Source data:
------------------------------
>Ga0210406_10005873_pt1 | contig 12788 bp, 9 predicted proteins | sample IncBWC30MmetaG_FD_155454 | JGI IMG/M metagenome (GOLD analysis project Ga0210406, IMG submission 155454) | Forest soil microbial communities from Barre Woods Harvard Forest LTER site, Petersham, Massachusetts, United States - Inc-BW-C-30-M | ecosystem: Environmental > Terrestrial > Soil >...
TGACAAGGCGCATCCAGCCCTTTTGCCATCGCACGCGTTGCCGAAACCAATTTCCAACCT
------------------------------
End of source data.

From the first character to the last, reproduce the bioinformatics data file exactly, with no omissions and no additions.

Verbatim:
>Ga0210406_10005873_pt1 | contig 12788 bp, 9 predicted proteins | sample IncBWC30MmetaG_FD_155454 | JGI IMG/M metagenome (GOLD analysis project Ga0210406, IMG submission 155454) | Forest soil microbial communities from Barre Woods Harvard Forest LTER site, Petersham, Massachusetts, United States - Inc-BW-C-30-M | ecosystem: Environmental > Terrestrial > Soil >...
TGACAAGGCGCATCCAGCCCTTTTGCCATCGCACGCGTTGCCGAAACCAATTTCCAACCT